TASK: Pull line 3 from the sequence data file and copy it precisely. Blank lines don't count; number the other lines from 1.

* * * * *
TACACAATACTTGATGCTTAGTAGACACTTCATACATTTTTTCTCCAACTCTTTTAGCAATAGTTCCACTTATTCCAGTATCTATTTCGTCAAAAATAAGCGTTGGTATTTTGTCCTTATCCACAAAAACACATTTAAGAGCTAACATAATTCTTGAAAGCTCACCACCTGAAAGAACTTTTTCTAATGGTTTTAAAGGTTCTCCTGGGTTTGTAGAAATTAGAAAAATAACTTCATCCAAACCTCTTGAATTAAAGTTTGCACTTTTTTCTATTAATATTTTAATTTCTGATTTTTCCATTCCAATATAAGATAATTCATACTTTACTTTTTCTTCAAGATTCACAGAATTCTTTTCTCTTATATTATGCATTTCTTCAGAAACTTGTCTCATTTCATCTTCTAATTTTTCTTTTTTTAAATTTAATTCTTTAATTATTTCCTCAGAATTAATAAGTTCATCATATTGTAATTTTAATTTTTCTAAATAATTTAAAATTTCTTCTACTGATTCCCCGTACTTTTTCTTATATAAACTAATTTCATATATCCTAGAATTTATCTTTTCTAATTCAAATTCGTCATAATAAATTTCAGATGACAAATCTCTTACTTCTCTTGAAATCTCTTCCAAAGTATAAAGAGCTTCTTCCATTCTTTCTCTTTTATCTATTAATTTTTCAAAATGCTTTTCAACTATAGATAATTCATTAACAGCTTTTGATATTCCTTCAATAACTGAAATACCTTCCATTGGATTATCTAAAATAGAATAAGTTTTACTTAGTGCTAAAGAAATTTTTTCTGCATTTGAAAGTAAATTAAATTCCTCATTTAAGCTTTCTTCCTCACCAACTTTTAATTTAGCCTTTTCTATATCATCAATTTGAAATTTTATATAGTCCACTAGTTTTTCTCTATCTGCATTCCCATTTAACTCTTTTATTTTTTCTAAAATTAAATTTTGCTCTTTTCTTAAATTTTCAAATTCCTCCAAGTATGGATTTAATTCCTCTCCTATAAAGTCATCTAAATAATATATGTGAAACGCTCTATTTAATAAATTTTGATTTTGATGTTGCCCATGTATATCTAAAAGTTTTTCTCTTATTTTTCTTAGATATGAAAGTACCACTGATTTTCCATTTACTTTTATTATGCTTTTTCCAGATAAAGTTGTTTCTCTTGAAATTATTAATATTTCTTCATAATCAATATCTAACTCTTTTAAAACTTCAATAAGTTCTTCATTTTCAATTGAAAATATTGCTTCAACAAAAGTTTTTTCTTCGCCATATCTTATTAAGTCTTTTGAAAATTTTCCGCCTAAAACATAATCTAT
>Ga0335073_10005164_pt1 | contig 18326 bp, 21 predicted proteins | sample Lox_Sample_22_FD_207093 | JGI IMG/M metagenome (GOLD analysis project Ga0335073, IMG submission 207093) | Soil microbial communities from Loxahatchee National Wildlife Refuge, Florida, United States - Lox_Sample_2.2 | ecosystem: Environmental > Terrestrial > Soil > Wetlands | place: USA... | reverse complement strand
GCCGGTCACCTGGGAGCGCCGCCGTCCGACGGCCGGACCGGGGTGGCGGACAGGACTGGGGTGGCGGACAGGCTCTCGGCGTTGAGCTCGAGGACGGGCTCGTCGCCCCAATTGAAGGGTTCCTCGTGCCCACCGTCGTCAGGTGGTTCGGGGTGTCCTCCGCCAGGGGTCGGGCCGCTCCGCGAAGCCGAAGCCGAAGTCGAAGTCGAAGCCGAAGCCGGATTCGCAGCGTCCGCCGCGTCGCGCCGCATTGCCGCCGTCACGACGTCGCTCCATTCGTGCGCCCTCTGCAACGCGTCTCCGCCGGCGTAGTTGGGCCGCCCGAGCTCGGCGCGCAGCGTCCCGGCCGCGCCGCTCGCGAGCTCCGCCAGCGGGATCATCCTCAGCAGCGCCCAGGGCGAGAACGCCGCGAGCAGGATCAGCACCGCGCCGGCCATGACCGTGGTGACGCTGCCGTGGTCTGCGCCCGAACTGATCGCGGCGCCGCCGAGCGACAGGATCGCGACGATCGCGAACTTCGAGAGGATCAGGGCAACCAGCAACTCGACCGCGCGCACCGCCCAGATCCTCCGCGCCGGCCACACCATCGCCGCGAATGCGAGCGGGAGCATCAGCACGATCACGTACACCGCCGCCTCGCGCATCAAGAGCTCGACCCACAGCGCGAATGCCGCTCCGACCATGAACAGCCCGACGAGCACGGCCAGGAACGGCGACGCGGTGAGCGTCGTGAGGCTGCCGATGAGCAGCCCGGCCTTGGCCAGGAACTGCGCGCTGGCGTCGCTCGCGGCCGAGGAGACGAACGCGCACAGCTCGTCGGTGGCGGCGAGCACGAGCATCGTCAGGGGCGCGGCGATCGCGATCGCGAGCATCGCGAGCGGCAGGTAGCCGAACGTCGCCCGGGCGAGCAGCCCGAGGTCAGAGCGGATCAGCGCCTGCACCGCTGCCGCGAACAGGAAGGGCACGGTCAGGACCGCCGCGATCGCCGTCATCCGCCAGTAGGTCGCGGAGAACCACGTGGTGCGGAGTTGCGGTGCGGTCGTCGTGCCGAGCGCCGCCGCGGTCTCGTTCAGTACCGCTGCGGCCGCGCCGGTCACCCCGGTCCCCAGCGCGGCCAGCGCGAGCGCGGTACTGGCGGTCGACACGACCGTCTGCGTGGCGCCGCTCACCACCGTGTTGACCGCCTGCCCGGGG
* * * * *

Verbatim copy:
GCCGGTCACCTGGGAGCGCCGCCGTCCGACGGCCGGACCGGGGTGGCGGACAGGACTGGGGTGGCGGACAGGCTCTCGGCGTTGAGCTCGAGGACGGGCTCGTCGCCCCAATTGAAGGGTTCCTCGTGCCCACCGTCGTCAGGTGGTTCGGGGTGTCCTCCGCCAGGGGTCGGGCCGCTCCGCGAAGCCGAAGCCGAAGTCGAAGTCGAAGCCGAAGCCGGATTCGCAGCGTCCGCCGCGTCGCGCCGCATTGCCGCCGTCACGACGTCGCTCCATTCGTGCGCCCTCTGCAACGCGTCTCCGCCGGCGTAGTTGGGCCGCCCGAGCTCGGCGCGCAGCGTCCCGGCCGCGCCGCTCGCGAGCTCCGCCAGCGGGATCATCCTCAGCAGCGCCCAGGGCGAGAACGCCGCGAGCAGGATCAGCACCGCGCCGGCCATGACCGTGGTGACGCTGCCGTGGTCTGCGCCCGAACTGATCGCGGCGCCGCCGAGCGACAGGATCGCGACGATCGCGAACTTCGAGAGGATCAGGGCAACCAGCAACTCGACCGCGCGCACCGCCCAGATCCTCCGCGCCGGCCACACCATCGCCGCGAATGCGAGCGGGAGCATCAGCACGATCACGTACACCGCCGCCTCGCGCATCAAGAGCTCGACCCACAGCGCGAATGCCGCTCCGACCATGAACAGCCCGACGAGCACGGCCAGGAACGGCGACGCGGTGAGCGTCGTGAGGCTGCCGATGAGCAGCCCGGCCTTGGCCAGGAACTGCGCGCTGGCGTCGCTCGCGGCCGAGGAGACGAACGCGCACAGCTCGTCGGTGGCGGCGAGCACGAGCATCGTCAGGGGCGCGGCGATCGCGATCGCGAGCATCGCGAGCGGCAGGTAGCCGAACGTCGCCCGGGCGAGCAGCCCGAGGTCAGAGCGGATCAGCGCCTGCACCGCTGCCGCGAACAGGAAGGGCACGGTCAGGACCGCCGCGATCGCCGTCATCCGCCAGTAGGTCGCGGAGAACCACGTGGTGCGGAGTTGCGGTGCGGTCGTCGTGCCGAGCGCCGCCGCGGTCTCGTTCAGTACCGCTGCGGCCGCGCCGGTCACCCCGGTCCCCAGCGCGGCCAGCGCGAGCGCGGTACTGGCGGTCGACACGACCGTCTGCGTGGCGCCGCTCACCACCGTGTTGACCGCCTGCCCGGGG